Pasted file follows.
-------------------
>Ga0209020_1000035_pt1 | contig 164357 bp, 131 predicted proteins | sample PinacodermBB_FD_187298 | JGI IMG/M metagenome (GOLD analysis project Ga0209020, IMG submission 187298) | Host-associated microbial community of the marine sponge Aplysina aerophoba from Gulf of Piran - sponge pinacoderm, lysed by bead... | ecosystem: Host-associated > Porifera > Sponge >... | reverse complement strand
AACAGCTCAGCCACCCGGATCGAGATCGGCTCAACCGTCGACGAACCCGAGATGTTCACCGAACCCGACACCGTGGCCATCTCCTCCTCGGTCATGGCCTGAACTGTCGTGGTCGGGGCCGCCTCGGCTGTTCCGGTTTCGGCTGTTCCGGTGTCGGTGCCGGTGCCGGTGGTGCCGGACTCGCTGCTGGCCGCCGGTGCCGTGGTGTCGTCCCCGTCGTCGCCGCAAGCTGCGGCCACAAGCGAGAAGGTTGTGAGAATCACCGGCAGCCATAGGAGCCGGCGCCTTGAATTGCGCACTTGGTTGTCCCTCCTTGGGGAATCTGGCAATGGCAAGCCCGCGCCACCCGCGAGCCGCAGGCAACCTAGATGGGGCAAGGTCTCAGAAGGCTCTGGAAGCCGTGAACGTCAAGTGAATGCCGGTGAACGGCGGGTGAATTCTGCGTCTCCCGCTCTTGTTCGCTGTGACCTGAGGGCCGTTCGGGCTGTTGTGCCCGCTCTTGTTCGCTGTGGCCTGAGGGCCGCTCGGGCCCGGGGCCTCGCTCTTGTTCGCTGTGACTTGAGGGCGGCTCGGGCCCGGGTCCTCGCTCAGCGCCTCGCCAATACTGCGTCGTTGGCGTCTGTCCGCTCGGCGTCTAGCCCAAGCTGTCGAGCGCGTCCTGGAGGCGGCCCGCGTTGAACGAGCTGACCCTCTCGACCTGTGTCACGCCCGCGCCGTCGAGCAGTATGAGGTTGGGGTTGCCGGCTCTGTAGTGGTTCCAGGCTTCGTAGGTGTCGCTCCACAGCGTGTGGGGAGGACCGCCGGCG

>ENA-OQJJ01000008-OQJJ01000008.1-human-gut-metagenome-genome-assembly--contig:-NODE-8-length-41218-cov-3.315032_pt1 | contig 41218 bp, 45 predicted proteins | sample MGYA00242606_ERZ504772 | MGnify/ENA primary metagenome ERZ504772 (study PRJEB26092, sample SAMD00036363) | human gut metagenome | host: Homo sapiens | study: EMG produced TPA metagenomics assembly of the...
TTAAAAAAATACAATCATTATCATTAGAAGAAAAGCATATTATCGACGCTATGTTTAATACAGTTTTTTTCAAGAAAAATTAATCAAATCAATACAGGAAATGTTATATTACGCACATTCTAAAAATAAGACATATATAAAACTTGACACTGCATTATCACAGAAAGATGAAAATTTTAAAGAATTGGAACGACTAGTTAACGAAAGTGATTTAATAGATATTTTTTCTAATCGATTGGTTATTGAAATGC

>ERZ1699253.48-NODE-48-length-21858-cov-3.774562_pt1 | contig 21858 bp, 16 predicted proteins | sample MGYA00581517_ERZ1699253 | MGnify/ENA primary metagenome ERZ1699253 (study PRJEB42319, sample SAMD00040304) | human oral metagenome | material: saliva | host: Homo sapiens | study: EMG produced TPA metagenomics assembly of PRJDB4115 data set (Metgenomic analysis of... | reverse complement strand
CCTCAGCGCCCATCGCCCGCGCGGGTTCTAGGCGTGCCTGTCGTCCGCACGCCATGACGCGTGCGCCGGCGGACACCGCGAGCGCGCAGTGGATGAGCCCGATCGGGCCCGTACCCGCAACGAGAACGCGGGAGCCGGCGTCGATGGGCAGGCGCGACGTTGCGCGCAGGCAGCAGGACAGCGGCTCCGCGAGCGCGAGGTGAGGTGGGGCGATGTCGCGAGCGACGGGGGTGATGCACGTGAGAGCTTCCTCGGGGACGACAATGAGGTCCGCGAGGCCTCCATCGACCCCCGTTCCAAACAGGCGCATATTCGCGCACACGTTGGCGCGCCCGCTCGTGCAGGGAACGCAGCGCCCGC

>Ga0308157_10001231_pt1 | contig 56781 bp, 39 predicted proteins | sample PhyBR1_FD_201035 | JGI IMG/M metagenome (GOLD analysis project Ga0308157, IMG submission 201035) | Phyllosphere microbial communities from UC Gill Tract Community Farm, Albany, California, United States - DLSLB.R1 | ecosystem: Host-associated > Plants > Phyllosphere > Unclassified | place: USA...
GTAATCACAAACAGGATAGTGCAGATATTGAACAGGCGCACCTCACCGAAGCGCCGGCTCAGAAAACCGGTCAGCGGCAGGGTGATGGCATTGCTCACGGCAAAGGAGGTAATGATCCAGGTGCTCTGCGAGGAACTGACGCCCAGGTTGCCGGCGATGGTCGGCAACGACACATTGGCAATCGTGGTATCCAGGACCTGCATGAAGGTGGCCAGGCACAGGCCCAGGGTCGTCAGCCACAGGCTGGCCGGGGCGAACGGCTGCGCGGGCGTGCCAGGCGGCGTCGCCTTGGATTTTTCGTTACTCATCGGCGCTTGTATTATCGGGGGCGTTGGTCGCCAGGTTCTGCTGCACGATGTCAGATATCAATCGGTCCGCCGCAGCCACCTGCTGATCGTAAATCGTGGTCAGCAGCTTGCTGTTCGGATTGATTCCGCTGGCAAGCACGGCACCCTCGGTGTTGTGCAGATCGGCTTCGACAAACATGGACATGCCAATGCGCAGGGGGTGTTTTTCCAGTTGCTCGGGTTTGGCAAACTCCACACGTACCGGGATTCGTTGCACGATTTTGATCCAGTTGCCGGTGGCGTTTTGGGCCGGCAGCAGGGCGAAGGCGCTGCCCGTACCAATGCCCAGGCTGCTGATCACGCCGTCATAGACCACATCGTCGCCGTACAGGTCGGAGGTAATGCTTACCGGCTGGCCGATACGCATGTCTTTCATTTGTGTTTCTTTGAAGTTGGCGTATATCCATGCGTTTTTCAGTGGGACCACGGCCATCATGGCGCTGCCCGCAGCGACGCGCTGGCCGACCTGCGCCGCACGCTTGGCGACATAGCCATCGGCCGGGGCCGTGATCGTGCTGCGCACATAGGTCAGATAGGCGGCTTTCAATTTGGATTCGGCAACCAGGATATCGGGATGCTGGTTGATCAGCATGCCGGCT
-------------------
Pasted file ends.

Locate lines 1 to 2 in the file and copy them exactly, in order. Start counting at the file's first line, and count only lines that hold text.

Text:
>Ga0209020_1000035_pt1 | contig 164357 bp, 131 predicted proteins | sample PinacodermBB_FD_187298 | JGI IMG/M metagenome (GOLD analysis project Ga0209020, IMG submission 187298) | Host-associated microbial community of the marine sponge Aplysina aerophoba from Gulf of Piran - sponge pinacoderm, lysed by bead... | ecosystem: Host-associated > Porifera > Sponge >... | reverse complement strand
AACAGCTCAGCCACCCGGATCGAGATCGGCTCAACCGTCGACGAACCCGAGATGTTCACCGAACCCGACACCGTGGCCATCTCCTCCTCGGTCATGGCCTGAACTGTCGTGGTCGGGGCCGCCTCGGCTGTTCCGGTTTCGGCTGTTCCGGTGTCGGTGCCGGTGCCGGTGGTGCCGGACTCGCTGCTGGCCGCCGGTGCCGTGGTGTCGTCCCCGTCGTCGCCGCAAGCTGCGGCCACAAGCGAGAAGGTTGTGAGAATCACCGGCAGCCATAGGAGCCGGCGCCTTGAATTGCGCACTTGGTTGTCCCTCCTTGGGGAATCTGGCAATGGCAAGCCCGCGCCACCCGCGAGCCGCAGGCAACCTAGATGGGGCAAGGTCTCAGAAGGCTCTGGAAGCCGTGAACGTCAAGTGAATGCCGGTGAACGGCGGGTGAATTCTGCGTCTCCCGCTCTTGTTCGCTGTGACCTGAGGGCCGTTCGGGCTGTTGTGCCCGCTCTTGTTCGCTGTGGCCTGAGGGCCGCTCGGGCCCGGGGCCTCGCTCTTGTTCGCTGTGACTTGAGGGCGGCTCGGGCCCGGGTCCTCGCTCAGCGCCTCGCCAATACTGCGTCGTTGGCGTCTGTCCGCTCGGCGTCTAGCCCAAGCTGTCGAGCGCGTCCTGGAGGCGGCCCGCGTTGAACGAGCTGACCCTCTCGACCTGTGTCACGCCCGCGCCGTCGAGCAGTATGAGGTTGGGGTTGCCGGCTCTGTAGTGGTTCCAGGCTTCGTAGGTGTCGCTCCACAGCGTGTGGGGAGGACCGCCGGCG